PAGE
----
The dossier ultimately found its way from a Fusion GPS employee, Nellie Ohr, to her husband, Justice Department official Bruce Ohr. From there, it became the basis of Foreign Intelligence Surveillance Act (FISA) warrants targeting figures like Trump campaign adviser Carter Page, signed off by the Obama administration with the involvement of later-fired FBI director James Comey and his deputy, Andrew McCabe. (Ohr was later demoted over his involvement.) Page was never charged with a crime while key players like Fusion GPS co-founder Glenn Simpson invoked the Fifth Amendment privilege against self-incrimination to refuse to answer further questions from Congress.

The FBI knew the dossier was part of a Clinton campaign operation but told the secret FISA court that it was only speculating about a possible political motive for the material. Notably, however, the FBI’s warrant application indicates that Steele denied knowing the purpose behind the dossier. In the 412-page application, the FBI buries the issue in a footnote, stating that Steele was hired by Fusion GPS to conduct research on Trump and that “The identified U.S. person never advised [Steele] as to the motivation behind the research into [Trump] ties to Russia. The FBI speculates that the identified U.S. Person was likely looking for information that could be used to discredit Candidate #1’s campaign.”

We now know that Steele and Fusion GPS aggressively shopped the dossier with any reporter who would listen, while also pitching it to Ohr and the FBI. Notably, the dossier story was broken by investigative journalist Michael Isikoff who recently admitted, “When you actually get into the details of the Steele dossier, the specific allegations, we have not seen the evidence to support them, and, in fact, there’s good grounds to think that some of the more sensational allegations will never be proven and are likely false.”

Steele’s recent comments magnify the concerns. Ultimately, the dossier was used for precisely the purpose described by Steele: It led to the special counsel investigation, which quickly diverted to other criminal allegations unrelated to the dossier’s most sensational claims, like hacking or coordination with WikiLeaks and Russian trolling operations. Indeed, Democratic leaders’ new claims of a “massive fraud” in the election is the alleged violation of campaign finance laws to pay hush money to a porn star and former Playboy bunny.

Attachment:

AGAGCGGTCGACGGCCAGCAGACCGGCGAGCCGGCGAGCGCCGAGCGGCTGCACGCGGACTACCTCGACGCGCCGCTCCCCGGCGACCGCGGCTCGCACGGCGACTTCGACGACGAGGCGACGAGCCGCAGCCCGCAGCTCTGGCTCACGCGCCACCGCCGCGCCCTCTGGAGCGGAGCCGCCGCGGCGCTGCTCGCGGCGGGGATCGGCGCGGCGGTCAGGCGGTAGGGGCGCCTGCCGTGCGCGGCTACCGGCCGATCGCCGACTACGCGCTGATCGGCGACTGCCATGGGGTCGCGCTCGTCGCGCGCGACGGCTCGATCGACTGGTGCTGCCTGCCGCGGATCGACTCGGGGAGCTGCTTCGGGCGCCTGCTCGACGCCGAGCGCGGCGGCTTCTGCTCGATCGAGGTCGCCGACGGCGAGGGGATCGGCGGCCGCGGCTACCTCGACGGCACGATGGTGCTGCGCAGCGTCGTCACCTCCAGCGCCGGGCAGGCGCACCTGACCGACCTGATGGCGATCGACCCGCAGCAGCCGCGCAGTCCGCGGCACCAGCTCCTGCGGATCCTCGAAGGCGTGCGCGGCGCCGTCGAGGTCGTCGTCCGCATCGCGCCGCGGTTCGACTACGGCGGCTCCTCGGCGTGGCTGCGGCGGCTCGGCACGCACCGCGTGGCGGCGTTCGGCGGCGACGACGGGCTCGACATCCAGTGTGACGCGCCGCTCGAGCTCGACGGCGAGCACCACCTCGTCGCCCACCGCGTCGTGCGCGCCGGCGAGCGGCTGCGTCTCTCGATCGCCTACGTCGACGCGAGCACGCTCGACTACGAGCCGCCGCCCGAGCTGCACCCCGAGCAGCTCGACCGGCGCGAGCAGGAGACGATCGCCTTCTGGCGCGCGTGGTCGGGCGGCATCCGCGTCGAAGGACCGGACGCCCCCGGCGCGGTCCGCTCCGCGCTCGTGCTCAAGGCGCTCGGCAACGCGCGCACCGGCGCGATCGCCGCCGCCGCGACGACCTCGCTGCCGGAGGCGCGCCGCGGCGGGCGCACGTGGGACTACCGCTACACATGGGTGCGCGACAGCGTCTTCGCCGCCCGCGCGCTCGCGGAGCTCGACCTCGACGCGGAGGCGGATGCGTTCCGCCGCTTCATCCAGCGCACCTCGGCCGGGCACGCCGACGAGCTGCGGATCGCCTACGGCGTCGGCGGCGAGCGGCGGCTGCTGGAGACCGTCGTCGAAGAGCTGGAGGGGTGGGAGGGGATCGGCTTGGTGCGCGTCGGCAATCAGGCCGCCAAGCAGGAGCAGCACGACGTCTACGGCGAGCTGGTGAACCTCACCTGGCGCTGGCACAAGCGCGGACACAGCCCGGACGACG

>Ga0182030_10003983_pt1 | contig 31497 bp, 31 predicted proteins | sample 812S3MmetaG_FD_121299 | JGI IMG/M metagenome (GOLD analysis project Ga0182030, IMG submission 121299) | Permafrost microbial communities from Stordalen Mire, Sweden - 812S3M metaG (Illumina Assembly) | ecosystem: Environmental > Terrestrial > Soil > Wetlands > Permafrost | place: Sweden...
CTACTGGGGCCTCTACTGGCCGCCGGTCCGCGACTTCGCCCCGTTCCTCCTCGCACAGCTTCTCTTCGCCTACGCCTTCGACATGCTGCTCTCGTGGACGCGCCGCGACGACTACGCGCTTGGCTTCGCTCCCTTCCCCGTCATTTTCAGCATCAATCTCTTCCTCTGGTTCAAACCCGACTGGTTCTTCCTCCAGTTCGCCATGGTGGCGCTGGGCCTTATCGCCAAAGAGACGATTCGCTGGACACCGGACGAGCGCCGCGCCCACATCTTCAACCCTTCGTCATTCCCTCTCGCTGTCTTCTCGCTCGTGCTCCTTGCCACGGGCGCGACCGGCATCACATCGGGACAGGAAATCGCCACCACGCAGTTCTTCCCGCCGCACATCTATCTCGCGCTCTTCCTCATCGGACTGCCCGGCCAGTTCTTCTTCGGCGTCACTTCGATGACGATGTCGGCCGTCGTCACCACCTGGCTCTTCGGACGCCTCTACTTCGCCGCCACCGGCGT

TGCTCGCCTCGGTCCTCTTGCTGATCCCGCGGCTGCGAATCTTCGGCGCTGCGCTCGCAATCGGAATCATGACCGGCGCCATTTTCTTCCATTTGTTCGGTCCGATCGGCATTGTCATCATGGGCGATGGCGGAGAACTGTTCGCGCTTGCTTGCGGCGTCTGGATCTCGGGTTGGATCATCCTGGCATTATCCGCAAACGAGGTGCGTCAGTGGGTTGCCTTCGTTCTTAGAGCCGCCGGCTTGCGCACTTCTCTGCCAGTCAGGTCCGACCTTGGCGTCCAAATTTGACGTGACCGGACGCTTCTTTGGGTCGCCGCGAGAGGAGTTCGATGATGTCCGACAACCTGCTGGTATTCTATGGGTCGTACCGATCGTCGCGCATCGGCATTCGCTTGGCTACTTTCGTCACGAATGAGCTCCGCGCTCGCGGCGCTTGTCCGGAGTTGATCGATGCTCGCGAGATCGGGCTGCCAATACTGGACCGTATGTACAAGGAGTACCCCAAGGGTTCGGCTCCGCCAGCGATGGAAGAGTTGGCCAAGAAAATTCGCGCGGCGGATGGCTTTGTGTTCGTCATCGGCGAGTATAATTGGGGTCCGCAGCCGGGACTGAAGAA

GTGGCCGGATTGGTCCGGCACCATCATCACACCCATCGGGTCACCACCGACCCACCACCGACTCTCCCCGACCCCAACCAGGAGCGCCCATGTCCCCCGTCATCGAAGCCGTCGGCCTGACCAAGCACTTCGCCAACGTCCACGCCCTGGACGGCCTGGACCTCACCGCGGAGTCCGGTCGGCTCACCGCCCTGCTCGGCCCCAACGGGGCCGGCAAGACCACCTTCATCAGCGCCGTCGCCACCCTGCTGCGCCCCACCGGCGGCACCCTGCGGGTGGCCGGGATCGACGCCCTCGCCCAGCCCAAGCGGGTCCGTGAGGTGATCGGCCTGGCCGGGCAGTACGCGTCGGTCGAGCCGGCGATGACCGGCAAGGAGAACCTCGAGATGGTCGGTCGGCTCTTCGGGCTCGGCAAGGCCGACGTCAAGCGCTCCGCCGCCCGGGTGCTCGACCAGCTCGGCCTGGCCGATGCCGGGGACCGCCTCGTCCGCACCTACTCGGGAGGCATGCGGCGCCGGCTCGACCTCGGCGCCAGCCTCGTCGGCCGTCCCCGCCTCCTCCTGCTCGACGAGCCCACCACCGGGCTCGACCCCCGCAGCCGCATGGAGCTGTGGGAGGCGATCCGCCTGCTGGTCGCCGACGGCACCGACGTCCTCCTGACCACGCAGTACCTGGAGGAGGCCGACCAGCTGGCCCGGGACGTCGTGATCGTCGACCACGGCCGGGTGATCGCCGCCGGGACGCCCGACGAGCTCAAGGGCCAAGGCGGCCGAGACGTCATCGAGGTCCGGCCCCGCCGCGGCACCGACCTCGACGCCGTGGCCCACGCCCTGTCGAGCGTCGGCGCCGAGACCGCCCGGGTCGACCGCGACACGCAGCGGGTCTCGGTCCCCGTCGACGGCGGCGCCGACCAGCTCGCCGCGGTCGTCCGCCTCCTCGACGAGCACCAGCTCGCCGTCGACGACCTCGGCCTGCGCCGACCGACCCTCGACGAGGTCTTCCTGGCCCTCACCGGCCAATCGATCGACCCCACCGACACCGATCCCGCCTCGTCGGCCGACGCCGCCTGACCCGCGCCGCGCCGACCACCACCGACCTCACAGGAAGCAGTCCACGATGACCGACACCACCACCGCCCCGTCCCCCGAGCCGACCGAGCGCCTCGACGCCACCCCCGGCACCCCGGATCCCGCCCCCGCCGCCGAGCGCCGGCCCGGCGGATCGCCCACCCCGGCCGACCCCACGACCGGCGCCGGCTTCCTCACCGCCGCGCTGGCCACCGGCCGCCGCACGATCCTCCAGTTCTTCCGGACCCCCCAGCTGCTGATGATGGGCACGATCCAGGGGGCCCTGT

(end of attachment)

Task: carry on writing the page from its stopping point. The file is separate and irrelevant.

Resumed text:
I supported the appointment of special counsel Robert Mueller, and still support the completion of his investigation without interference. Yet, we should not be willfully blind to the implications of the dossier’s use to support a secret FISA investigation. 

Some of us have long criticized the secret court as operating below the constitutional standard set out in the Fourth Amendment for searches and seizures. In this case, using that secret court, a dossier funded by the Democratic presidential candidate was given to the outgoing Democratic administration to investigate advisers to the Republican challenger and his business dealings. That alone should be deeply troubling, even without the unproven allegations.

Of course, Clinton wasn’t the only candidate seeking political insurance. The controversial Trump Tower meeting with Russian operatives was held to hear promised evidence of alleged criminality by Clinton and her foundation; both candidates sought information from Russian sources to undermine each other. That may be unseemly, but it’s not unlawful.

The submission of at least one of Mueller’s reports may be just weeks away. Regardless of whether he finds crimes, it was important for this investigation to reach its proper conclusions. Yet, no matter how it ends, concerns will remain over how it began … as a political insurance plan.

Jonathan Turley is the Shapiro Professor of Public Interest Law at George Washington University. You can follow him on Twitter @JonathanTurley.

195 thoughts on “The Steele Dossier and the Perils of Political Insurance”

Leave a Reply